In this section, the 1,450 miles long Colorado River is still narrow, gentle and not as hurried.  In another few hundred miles, with a larger flow resulting from infusion of more tributaries and steep gradient, cutting through the Colorado Plateau, it becomes the principle river for water supply, irrigation, and hydropower generation that 10s of millions people’s livelihood depends on directly.   Indeed, Colorado River is the most engineered and managed river in the world with every drop of its water allocated and controlled.  How good a job have we done?  The river now doesn’t even reach the sea as the last 100 miles of the river has dried up for sometimes with many serious and controversial issues being debated.

100 miles from Grand Junction, one reaches the southern end of Utah Rte 128 and arrives at the small desert town of Moab which is the most convenient base for those who want to visit Arches and Canyonlands National Parks and/or other outdoor activities in the area.  

Moab has had its ups and downs since the early Euro-American settlers’ days in early and mid 19th century.   It began to lose its economic power as a trade center in late 19th century when a railroad was built north of it that bypassed Moab.  Hollywood got interested in Moab when John Ford, the legendary western movies director, came to the area to shoot some of his most popular movies.  Then, significant uranium deposit was discovered in the area in the 1950’s when nuclear weapon and power generation is drawing world’s attention.  However when the cold war thawed and new nuclear power plant stopped being built, demand for uranium dwindled and local economy tanked again.   Today, Moab thrives as a tourist and outdoor adventure center.   But as one drives north from Moab to the Arches National Park, Department of Energy’s UMTRA (Uranium Mill Tailings Remedial Action) project site is very much visible and active in an effort to clean up and relocate the tailings that poses huge threat to the environment.  (See photo at the right.)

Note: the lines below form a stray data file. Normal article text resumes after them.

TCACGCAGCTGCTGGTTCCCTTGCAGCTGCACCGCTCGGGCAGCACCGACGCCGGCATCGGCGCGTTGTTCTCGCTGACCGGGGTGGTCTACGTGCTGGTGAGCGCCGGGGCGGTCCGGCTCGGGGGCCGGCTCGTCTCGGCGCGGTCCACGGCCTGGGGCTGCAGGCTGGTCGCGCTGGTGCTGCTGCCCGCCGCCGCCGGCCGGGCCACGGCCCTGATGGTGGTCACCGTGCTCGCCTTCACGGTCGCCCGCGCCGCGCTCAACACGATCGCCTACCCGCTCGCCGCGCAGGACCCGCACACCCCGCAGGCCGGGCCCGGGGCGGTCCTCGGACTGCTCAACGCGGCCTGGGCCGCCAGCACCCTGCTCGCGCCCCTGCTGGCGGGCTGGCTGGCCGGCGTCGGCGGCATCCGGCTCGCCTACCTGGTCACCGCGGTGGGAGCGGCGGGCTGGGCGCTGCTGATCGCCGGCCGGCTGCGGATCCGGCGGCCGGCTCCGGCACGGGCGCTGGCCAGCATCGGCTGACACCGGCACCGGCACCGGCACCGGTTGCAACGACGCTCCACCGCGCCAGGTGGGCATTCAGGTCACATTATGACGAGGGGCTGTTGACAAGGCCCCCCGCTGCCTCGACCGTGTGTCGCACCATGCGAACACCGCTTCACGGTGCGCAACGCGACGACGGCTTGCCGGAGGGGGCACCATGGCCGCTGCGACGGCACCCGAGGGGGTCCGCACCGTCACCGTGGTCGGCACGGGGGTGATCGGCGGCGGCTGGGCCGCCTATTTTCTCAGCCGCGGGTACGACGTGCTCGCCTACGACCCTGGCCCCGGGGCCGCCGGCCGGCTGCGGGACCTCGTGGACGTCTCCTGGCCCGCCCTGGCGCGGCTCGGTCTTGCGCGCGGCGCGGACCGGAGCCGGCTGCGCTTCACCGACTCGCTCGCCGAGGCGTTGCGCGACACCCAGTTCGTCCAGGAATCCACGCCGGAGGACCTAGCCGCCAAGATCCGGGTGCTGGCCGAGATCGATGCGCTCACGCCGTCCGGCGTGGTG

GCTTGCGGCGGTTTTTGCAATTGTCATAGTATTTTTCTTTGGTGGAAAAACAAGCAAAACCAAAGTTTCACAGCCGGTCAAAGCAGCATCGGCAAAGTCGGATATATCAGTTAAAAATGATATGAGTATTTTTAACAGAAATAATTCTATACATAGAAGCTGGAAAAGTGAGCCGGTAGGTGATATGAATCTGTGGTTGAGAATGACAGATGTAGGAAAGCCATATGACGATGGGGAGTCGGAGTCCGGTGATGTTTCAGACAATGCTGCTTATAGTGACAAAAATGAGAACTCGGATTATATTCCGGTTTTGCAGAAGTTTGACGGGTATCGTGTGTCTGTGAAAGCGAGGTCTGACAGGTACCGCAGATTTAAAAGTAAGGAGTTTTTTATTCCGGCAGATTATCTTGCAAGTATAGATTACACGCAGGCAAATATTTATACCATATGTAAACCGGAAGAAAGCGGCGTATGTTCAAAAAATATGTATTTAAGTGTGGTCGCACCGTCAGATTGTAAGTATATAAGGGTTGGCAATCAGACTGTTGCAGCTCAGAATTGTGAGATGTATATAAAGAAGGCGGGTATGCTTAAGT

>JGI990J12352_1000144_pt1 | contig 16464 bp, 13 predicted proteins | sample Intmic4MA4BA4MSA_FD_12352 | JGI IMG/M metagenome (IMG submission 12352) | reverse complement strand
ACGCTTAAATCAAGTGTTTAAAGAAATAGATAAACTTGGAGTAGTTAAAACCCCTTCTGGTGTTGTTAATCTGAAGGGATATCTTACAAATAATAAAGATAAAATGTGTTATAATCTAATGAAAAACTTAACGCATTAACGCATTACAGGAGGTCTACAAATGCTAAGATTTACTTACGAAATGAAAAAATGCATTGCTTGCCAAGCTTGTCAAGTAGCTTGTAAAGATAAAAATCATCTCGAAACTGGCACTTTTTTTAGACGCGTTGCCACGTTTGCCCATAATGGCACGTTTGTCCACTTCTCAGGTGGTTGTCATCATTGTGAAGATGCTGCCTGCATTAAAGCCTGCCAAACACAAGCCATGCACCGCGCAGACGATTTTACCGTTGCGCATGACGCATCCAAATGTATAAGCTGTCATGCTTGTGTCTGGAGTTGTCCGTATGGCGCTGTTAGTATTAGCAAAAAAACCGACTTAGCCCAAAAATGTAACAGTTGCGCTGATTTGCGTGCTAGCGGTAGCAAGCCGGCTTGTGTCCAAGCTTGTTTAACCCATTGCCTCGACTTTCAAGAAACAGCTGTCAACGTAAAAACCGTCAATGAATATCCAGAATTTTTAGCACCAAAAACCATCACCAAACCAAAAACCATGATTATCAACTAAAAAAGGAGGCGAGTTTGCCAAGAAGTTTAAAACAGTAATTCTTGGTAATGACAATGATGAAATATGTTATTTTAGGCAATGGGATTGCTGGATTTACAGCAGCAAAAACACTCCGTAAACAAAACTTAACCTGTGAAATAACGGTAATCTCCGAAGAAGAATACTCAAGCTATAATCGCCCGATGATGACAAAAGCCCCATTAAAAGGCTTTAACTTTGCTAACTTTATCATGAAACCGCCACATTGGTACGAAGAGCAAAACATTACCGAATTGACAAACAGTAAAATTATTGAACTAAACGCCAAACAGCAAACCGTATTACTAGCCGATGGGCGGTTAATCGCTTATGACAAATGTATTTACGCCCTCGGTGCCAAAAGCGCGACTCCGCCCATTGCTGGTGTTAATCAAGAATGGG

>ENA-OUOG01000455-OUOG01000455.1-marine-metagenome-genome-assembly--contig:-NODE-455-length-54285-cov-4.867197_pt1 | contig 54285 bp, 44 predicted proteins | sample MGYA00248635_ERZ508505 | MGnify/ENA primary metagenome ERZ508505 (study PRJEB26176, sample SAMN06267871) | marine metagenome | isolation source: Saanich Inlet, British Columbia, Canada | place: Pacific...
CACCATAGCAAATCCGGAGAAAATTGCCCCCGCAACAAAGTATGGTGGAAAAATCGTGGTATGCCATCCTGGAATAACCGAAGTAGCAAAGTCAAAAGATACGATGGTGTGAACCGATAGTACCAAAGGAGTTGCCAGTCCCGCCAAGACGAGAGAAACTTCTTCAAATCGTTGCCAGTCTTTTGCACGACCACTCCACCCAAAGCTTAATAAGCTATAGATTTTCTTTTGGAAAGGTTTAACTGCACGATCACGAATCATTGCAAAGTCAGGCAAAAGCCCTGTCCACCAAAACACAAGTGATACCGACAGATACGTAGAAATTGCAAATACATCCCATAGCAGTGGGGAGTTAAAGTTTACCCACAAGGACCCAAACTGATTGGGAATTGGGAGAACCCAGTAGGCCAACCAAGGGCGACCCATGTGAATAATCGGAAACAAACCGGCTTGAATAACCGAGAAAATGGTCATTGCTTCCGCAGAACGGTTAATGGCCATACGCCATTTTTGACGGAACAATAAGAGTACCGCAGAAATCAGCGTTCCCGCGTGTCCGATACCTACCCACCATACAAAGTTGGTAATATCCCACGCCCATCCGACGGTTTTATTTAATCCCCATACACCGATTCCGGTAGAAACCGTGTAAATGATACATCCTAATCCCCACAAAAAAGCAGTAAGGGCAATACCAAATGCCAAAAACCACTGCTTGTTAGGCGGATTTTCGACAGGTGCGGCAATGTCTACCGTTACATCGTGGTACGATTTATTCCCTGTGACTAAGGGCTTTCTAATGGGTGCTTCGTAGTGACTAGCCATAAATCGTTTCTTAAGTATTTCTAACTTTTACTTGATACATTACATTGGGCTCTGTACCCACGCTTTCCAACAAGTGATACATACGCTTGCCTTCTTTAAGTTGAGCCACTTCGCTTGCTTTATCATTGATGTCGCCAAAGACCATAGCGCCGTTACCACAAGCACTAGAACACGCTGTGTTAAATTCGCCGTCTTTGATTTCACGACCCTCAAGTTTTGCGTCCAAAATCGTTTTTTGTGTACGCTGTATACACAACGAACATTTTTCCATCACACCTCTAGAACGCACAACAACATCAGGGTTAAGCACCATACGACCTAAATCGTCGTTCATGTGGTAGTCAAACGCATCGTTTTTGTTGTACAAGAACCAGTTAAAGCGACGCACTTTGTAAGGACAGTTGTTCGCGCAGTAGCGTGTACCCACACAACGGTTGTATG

Once one turns the corner of this eye sore and continue driving further north on Rte 191 along the Moab Fault, entrance to the Arches National Park appears in sight in no time.  With more than 2,000 arches and peculiar red rock formations, the park is an amazing world by itself waiting for you to discover and explore. 
At a little less than 80 thousand acres, Arches National Park is one of the smaller national parks.  The 1500 feet elevation difference between the lowest (at the park entrance) and the highest point suggests easier hikes with limited elevation changes of the trails.   Better yet, many of the most impressive formations and overlook are easily accessible as they are within a short walk from a 18 mile long nicely laid scenic drive of the park. 

A picture is worth a thousand words.  To give you a feel for what you can expect, below are some selected pictorial highlights with brief descriptions. 

Park Avenue
Park Avenue: The name doesn’t do justice to these gigantic fins.   Sorry, there are no elevators, no doormen, and no butler services.

A little north of Park Avenue, one can see Three Gossips, Sheep Rock, and Tower of Babel. Driving a little further before reaching the Balanced Rock, you can see what I consider the loneliest formation in the park (photo at right) with the La Sal Mountains at the distance peaked at almost 13,000 feet.

Balanced Rock
Balanced Rock (pictured to the right).  It reminds me of the iconic “Queen’s head” in Yeliu, Taiwan which is shown in the photo below which is sourced from a Taiwan government website.
Queen's Head in Yeliu, Taiwan

Double Arch
Turning right after Balanced Rock, one comes to a small parking lot from where you can walk a short distance to North and South Windows, Turret Arch, and Double Arch.  The latter’s name suggests “buy one get one for free”.  How often can you get such a good deal in nature?  Climbing through them, and crawling through the north window and under the Turret Arch will definitely get you some fantastic photographs.  

Turret Arch

North Window